My fieldwork was supported by an Arctic Field Grant
Linn Svendheim (Nord University), Héléna Cuny (University of Occidental Brittany) and Vanessa Pitusi (UiT The Arctic University of Norway) all received Arctic Field Grant (AFG) from Svalbard Science Forum for doing fieldwork in connection with their Master projects. The AFG provides funding for fieldwork for students and researchers collecting data in Svalbard and Jan Mayen.
Svendheim, Cuny and Pitusi's projects were all parts of campaigns in the FAABulous project (PI: Eva Leu, Akvaplan-Niva). The FAABulous project, Future Arctic Algae Blooms - and their role in the context of climate change, investigates how the basis of the marine food web, the photosynthetic microalgae, are affected by the current changes in the Arctic environment.
The students did fieldwork in the Van Mijenfjorden, Svendheim in 2016, and Cuny and Pitusi in 2017. They report that they experienced a dynamic work environment with experienced researchers of different backgrounds that provided advice and guidance during the fieldworks.
Linn Svendheim says: We were usually people from different projects on each sampling trip, making the trips both social and educating since you got to help out on different projects.
Different means of transport were needed to conduct the fieldwork. Snow mobiles were used to reach the Van Mijenfjorden station on the sea-ice, and for sampling in water the Helmer Hansen research vessel but also KV Svalbard, the coast guard ship from the Norwegian army, were used. For the sampling in the Isfjorden-Adventfjorden time series station (IsA) a small boat was more convenient.
Funding from Arctic Field Grant can be crucial for Master and PhD students in order to conduct fieldwork in the Arctic. Approximately 40 such grants were allocated for each of the two years that Svendheim, Cuny and Pitusi received their AFG. The AFG, that has existed for more than 50 years, is today managed by the Svalbard Science Forum, and has a high success rate (approximately 50%).
Vanessa Pitusi says: Everyone helped each other where they could and although days were long it was always fun. Sea ice cores were collected for many different purposes, but most of the time only the lower 10 cm were being used, as that is where biologically speaking the most interesting activity occurs. Thus, the leftover cores were used to build an ice-henge.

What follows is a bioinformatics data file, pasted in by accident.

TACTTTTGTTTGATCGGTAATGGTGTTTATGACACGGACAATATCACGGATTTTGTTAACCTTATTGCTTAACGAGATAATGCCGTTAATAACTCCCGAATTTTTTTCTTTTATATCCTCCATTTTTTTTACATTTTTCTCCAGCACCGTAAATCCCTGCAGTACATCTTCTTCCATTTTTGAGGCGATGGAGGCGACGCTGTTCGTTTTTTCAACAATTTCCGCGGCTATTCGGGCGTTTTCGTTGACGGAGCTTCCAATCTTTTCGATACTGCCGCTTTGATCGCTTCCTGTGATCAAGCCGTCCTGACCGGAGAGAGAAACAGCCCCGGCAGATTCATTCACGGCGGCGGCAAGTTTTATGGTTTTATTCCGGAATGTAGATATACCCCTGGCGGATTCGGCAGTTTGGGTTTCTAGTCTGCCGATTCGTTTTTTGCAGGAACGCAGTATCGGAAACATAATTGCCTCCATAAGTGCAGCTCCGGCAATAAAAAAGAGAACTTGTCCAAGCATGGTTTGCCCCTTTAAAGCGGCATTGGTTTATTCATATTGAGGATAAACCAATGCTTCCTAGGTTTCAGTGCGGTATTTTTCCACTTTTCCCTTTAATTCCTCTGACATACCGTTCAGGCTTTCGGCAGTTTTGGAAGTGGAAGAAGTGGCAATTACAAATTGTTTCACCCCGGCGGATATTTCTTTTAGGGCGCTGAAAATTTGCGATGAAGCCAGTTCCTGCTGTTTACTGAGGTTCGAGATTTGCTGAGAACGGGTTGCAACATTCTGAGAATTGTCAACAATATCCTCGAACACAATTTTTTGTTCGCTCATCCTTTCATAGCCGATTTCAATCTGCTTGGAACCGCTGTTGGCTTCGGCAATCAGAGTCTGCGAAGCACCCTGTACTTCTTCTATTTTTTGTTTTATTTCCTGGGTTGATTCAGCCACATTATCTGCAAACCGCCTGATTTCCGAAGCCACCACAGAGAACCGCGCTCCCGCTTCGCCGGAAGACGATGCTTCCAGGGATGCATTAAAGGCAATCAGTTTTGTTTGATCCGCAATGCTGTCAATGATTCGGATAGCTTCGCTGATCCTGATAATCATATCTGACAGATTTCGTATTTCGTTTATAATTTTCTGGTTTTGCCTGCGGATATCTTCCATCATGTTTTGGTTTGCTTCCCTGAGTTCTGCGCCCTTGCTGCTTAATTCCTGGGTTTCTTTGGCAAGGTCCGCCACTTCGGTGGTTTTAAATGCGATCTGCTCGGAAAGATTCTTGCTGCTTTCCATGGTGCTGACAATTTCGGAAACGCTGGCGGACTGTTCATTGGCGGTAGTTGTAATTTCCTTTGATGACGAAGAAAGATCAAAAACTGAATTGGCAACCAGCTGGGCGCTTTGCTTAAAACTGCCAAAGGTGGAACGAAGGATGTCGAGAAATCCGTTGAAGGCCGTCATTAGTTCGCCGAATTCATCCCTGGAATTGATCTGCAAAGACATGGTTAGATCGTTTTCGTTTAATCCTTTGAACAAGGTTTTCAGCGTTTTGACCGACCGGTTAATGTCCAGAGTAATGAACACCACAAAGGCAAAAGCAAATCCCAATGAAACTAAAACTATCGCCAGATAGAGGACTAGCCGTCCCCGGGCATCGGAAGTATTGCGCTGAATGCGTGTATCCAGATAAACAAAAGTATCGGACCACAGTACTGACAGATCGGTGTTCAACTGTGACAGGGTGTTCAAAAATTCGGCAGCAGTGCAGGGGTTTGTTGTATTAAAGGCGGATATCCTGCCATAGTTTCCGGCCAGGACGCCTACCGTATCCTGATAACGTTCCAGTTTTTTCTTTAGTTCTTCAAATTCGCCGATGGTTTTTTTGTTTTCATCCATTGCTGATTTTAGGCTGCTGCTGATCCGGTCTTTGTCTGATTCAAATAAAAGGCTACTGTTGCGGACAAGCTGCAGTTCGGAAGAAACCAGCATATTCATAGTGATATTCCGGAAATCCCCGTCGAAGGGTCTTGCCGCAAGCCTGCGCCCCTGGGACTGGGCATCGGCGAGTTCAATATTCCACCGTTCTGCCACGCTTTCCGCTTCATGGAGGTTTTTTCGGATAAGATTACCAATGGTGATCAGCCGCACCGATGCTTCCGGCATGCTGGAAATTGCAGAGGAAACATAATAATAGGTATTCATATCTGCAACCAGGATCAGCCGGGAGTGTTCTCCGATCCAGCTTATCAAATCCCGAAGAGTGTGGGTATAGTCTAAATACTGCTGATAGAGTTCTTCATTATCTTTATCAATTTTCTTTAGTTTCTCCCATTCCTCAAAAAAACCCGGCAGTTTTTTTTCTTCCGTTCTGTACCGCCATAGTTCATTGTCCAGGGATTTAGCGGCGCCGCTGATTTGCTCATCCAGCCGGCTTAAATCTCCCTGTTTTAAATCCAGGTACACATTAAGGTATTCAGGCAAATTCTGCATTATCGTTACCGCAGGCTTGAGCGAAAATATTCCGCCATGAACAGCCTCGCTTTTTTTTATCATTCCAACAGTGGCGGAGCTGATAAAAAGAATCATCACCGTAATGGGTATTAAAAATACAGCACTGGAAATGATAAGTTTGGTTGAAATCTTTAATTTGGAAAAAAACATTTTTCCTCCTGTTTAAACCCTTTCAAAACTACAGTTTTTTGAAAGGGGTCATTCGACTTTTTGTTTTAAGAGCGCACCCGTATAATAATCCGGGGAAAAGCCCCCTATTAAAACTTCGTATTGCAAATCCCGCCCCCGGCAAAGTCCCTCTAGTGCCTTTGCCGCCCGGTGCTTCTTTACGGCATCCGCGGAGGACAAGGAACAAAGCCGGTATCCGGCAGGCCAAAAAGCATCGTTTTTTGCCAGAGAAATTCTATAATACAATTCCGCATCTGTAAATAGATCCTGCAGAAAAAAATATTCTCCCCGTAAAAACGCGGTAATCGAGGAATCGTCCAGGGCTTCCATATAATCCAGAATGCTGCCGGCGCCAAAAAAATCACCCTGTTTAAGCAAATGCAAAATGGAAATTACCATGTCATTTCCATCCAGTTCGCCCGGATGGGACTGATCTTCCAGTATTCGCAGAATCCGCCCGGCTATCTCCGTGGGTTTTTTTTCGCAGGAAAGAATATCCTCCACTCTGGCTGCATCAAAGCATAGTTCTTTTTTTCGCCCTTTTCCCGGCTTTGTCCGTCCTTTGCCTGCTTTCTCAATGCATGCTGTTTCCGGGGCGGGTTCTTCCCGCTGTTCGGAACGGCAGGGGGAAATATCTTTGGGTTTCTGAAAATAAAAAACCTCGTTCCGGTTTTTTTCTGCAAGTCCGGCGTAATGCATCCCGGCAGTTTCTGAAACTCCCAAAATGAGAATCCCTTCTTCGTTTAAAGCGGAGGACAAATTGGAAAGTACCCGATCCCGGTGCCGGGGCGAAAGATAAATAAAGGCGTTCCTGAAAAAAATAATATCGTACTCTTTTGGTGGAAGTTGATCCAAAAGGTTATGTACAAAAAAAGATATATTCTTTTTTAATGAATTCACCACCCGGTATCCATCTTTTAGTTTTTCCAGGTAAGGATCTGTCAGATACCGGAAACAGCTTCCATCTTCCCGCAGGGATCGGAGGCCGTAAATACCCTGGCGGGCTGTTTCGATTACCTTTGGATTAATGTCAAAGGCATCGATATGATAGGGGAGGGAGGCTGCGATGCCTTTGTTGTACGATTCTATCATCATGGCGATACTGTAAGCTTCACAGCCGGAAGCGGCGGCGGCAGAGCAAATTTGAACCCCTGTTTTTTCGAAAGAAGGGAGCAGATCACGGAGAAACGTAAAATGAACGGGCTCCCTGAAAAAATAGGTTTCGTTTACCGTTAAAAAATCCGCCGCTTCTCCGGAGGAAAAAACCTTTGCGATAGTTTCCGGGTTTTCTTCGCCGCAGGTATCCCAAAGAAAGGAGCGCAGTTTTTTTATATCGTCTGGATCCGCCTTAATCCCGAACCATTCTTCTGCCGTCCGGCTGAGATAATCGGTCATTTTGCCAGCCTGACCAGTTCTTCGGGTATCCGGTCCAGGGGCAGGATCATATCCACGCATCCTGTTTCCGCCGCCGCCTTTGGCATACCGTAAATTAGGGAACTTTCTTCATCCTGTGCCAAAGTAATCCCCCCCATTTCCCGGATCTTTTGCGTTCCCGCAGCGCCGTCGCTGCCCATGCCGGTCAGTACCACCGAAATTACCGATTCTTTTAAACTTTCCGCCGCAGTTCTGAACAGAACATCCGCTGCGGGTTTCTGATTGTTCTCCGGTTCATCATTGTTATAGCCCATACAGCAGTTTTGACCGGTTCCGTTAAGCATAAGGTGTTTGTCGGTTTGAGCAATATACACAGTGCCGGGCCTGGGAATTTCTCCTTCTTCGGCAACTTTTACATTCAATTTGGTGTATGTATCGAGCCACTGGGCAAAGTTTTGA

Pitusi sums up: Two weeks of sampling on the ice and time in the laboratory meant that my confidence in the logistical planning and execution of fieldwork grew. It was a fantastic experience to work as part of a project and learn about the effort involved behind collecting sufficient samples to build a solid scientific case. This opportunity also made it possible to network with researchers from different disciplines and countries, which otherwise might have been difficult; it was a very enriching experience.
More information about the FAABulous project can be found here:
The Research in Svalbard (RiS) portal
Information about the three projects can of course be found on the Research in Svalbard (RiS) portal. RiS is an open access database that offers information science projects in Svalbard. The information includes any participating scientists and institutions, publications and data collected. There are currently about 3500 projects; 12700 publications and 500 datasets in RiS. You can search for names, keywords, locations, dates and many other factors. Try Svendheim, Cuny or Pitusi for more information about their projects.
Svalbard Science Forum
The Svalbard Science Forum (SSF) promotes coordination of and collaborative efforts in research activities in Svalbard. SSF objective is to contribute to increased scientific quality and cooperation within Svalbard research; increased coordination of activities; open sharing of data and reduced environmental impact.
The SSF's tasks include managing the RiS Portal and database, and administration of the funding schemes Arctic Field Grant (AFG) and Svalbard Strategic Grant (SSG) The Svalbard Science Forum is administered by the Research Council of Norway.